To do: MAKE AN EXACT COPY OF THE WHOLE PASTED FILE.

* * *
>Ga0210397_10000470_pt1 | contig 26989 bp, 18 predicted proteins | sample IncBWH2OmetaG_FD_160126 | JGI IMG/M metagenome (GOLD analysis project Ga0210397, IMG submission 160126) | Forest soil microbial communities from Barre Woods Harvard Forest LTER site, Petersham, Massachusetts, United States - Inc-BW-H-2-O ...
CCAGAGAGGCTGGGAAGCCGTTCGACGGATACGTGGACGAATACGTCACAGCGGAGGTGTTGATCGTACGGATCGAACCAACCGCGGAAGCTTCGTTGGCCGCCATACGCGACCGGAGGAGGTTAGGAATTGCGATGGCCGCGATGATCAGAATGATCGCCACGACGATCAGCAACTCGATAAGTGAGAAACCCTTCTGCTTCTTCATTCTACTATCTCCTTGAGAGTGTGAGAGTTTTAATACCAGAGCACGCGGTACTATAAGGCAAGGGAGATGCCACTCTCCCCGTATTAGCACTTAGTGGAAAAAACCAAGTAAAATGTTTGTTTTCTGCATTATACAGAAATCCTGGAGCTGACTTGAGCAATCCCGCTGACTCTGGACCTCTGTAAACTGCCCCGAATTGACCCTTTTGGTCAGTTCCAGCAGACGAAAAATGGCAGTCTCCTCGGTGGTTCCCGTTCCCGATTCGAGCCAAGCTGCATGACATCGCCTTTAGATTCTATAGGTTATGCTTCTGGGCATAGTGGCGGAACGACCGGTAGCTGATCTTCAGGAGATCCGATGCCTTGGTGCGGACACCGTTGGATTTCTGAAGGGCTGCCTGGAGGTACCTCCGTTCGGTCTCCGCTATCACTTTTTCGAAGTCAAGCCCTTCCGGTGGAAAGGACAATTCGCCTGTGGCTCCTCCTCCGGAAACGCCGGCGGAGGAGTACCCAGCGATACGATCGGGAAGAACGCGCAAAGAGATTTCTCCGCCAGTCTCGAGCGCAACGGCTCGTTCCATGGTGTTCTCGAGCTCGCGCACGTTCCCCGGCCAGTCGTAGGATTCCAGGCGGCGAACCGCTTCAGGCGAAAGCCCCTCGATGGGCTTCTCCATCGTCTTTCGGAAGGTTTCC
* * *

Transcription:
>Ga0210397_10000470_pt1 | contig 26989 bp, 18 predicted proteins | sample IncBWH2OmetaG_FD_160126 | JGI IMG/M metagenome (GOLD analysis project Ga0210397, IMG submission 160126) | Forest soil microbial communities from Barre Woods Harvard Forest LTER site, Petersham, Massachusetts, United States - Inc-BW-H-2-O ...
CCAGAGAGGCTGGGAAGCCGTTCGACGGATACGTGGACGAATACGTCACAGCGGAGGTGTTGATCGTACGGATCGAACCAACCGCGGAAGCTTCGTTGGCCGCCATACGCGACCGGAGGAGGTTAGGAATTGCGATGGCCGCGATGATCAGAATGATCGCCACGACGATCAGCAACTCGATAAGTGAGAAACCCTTCTGCTTCTTCATTCTACTATCTCCTTGAGAGTGTGAGAGTTTTAATACCAGAGCACGCGGTACTATAAGGCAAGGGAGATGCCACTCTCCCCGTATTAGCACTTAGTGGAAAAAACCAAGTAAAATGTTTGTTTTCTGCATTATACAGAAATCCTGGAGCTGACTTGAGCAATCCCGCTGACTCTGGACCTCTGTAAACTGCCCCGAATTGACCCTTTTGGTCAGTTCCAGCAGACGAAAAATGGCAGTCTCCTCGGTGGTTCCCGTTCCCGATTCGAGCCAAGCTGCATGACATCGCCTTTAGATTCTATAGGTTATGCTTCTGGGCATAGTGGCGGAACGACCGGTAGCTGATCTTCAGGAGATCCGATGCCTTGGTGCGGACACCGTTGGATTTCTGAAGGGCTGCCTGGAGGTACCTCCGTTCGGTCTCCGCTATCACTTTTTCGAAGTCAAGCCCTTCCGGTGGAAAGGACAATTCGCCTGTGGCTCCTCCTCCGGAAACGCCGGCGGAGGAGTACCCAGCGATACGATCGGGAAGAACGCGCAAAGAGATTTCTCCGCCAGTCTCGAGCGCAACGGCTCGTTCCATGGTGTTCTCGAGCTCGCGCACGTTCCCCGGCCAGTCGTAGGATTCCAGGCGGCGAACCGCTTCAGGCGAAAGCCCCTCGATGGGCTTCTCCATCGTCTTTCGGAAGGTTTCC